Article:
Monday, December 22, 2008

Should I be finding meaning in my work?

One of the more common gripes from otherwise successful senior businessmen (and, yes, they are men) was that they lacked meaning in work. Yes, they earned a small fortune, their children were all at expensive private schools but they lacked a sense of purpose. It gnawed away at their soul.

Well good riddance to all that says Lucy Kellaway in her article in the Financial Times. She writes, "Over the past decade, the rich, professional classes have developed an increasingly unhealthy attitude to their jobs. We took our jobs and our fat salaries for granted and felt aggrieved if our bonuses were not even bigger than the year before. We demanded that the work be interesting in itself and, even more dangerously and preposterously, that it should have meaning."

It's a valid point though not one I entirely agree with. It's quite right that those of us working salaried jobs for a living should not expect to encounter a perfect cocktail of flow / bliss / engagement / purpose - call it what you will. We have to endure hours of painful meetings before something interesting, even fun happens. But if it never happens, if indeed by design of the job it never could happen, then we have a depressing state of affairs.

If your work has no point, no meaning, nothing engaging about it, then I challenge you to do something about it.

Tough questions:

1 look back at your calendar for the last week. Notice where you were truly absorbed; look for moments when you really got things done; find the hours that you let drift by. What can you do to redesign this week and next?

2 Do you have truly SMART goals designed for each project (S = Specific M = Measurable A = Attainable R = Realistic T = Timely)? Write them down now. How do you need to change them to make them smarter?

Saturday, December 20, 2008

How do I get productive at work?

If you are interesting in working less hard and more effectively, there are spectrum of approaches advocated by self-help gurus. As someone who struggles to juggle life I have tried out many of them. I would classify them into those that work for inherently disorganized, last minute people; and those that help inherently organized people excel. Which end of the spectrum are you?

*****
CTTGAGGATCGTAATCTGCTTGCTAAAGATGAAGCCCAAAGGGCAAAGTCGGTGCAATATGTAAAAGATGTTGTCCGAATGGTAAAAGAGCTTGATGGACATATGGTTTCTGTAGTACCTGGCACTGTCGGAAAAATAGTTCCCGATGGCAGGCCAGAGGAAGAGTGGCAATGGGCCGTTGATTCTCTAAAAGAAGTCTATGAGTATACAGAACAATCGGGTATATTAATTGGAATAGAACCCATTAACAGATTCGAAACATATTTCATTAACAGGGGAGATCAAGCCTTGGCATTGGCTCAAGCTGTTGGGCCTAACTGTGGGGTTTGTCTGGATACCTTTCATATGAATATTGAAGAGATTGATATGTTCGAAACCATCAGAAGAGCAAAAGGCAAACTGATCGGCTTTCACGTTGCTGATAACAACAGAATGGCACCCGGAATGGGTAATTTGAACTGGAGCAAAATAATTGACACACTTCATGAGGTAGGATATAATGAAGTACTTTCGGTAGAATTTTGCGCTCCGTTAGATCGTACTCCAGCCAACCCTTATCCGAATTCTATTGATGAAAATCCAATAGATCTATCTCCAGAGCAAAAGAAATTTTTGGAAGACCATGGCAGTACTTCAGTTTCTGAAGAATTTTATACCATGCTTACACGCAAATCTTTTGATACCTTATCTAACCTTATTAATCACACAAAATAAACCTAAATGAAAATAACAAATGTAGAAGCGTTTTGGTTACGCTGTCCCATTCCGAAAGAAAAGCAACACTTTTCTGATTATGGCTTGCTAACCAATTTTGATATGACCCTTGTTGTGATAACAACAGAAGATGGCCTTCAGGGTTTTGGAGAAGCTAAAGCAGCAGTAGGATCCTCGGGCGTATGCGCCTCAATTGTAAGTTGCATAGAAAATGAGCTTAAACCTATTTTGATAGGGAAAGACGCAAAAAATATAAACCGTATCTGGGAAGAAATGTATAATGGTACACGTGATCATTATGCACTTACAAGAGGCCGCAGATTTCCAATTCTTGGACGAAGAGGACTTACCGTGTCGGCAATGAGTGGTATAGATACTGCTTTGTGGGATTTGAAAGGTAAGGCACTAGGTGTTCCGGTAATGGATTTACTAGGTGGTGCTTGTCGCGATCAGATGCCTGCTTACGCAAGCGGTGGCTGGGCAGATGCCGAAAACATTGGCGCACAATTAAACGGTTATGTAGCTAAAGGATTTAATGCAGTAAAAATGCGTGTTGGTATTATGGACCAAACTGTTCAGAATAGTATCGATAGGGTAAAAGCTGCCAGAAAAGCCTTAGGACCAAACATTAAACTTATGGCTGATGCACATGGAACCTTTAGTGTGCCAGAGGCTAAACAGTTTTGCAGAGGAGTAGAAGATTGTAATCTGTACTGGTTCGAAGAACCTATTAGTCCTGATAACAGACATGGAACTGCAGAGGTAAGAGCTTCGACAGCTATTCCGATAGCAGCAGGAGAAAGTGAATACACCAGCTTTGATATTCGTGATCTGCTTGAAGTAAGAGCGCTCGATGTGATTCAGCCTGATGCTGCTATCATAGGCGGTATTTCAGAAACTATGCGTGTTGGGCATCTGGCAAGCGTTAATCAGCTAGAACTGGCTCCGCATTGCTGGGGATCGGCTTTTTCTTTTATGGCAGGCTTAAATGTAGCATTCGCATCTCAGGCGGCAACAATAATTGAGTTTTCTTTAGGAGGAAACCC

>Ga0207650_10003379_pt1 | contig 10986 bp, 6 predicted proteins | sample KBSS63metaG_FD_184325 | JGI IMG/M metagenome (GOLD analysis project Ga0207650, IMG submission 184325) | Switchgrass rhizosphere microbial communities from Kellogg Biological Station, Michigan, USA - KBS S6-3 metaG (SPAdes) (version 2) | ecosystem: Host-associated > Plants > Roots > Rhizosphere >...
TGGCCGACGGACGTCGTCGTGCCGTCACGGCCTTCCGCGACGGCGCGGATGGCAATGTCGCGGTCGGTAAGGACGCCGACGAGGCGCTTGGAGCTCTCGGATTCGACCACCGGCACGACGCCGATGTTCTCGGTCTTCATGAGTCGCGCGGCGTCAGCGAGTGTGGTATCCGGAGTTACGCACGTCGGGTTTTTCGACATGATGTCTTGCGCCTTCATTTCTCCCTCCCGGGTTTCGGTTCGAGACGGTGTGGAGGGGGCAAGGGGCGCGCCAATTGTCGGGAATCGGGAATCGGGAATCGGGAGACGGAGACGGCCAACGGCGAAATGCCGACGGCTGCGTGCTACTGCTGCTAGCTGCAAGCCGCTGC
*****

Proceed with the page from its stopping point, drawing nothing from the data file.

(1) If you are a natural list maker, if you get an innate sense of satisfaction from ticking things off your to do's, then you will get energised by David Allen's Getting Things Done. It requires a complete do-over of your filing and making your email @Action. This has been hovering at the top of all the various self-help best-seller lists. Unfortunately if you have a natural preference for less sturcture in your life then you will likely start out fine before watch the system gradually unravel in from of you. Instead you need short-cuts.

(2) The 4 hour work week is for you if you have seven of eight half-written to-do lists but none of them that complete. For Myers-Briggs fans, you are a 'P'. You need to develop a few simple but powerful habits otherwise you risk a life of reacting to email and getting distracted by whatever is in front of your nose.

Download a summary of how to apply this to your work life here

Sunday, December 14, 2008

Who is most likely to succeed?

"There are certain jobs where almost nothing you can learn about candidates before they start predicts how they’ll do once they’re hired." In this week's New Yorker, Malcolm Gladwell argues that the process for selecting new teachers sufferes from the same flaws as picking quarterbacks in the annual NFL draft. The skills that drive success for quarterbacks in the college leagues are completely different from those required when playing with the big boys. The same is true for teaches and many other professions.

Here's the problem: we normally recruit and select on cognitive ability. Can you solve these logic problems? Please complete this verbal reasoning test. However, what differentiates the best and the worst teachers is a set of soft skills that they use to bring the classroom alive for all the individual students.

The medical profession is quickly wising up to this. Good doctors are those that can listen, communicate and empathise with their patients. It's what stops hospitals from getting sued. Medical schools are now incorporating much more training on these 'soft skills'.

Rather than use recruiting tests that don't predict success, the education community needs to learn from other professions who have figured out. They need to widen the funnel and let more potential teachers in but then have a meritocratic system that accelerates the most talented and weeds out those who fall well below average.
Questions for you:
1. Do you have a good understanding on which employee talents, strengths & behaviors predict success in your organization?
2. How well do screen for these in your recruiting process?
3. How meritocratic is your organization in accelerating the careers of your high potential recruits and weeding out those who aren't the right match?

So what should I read? Part I

If you are interested in what all the evidence-based findings are on how to live a more fulfilled and engaged life, I wanted to put them all in one place:

1. The Happiness Hypothesis: Finding Modern Truth in Ancient Wisdom – Jonathan Haidt
One of the best books you can read on what really constitutes a life of fulfillment. Haidt sifts through science & philosophy. He shows which bits the Stoics had right, where the Buddhism is spot on, why its dangerous to trust your feelings, why we desparely seek prestige and how we fail to appreciate why commuting to work makes us miserable.

2. Authentic Happiness – Martin Seligman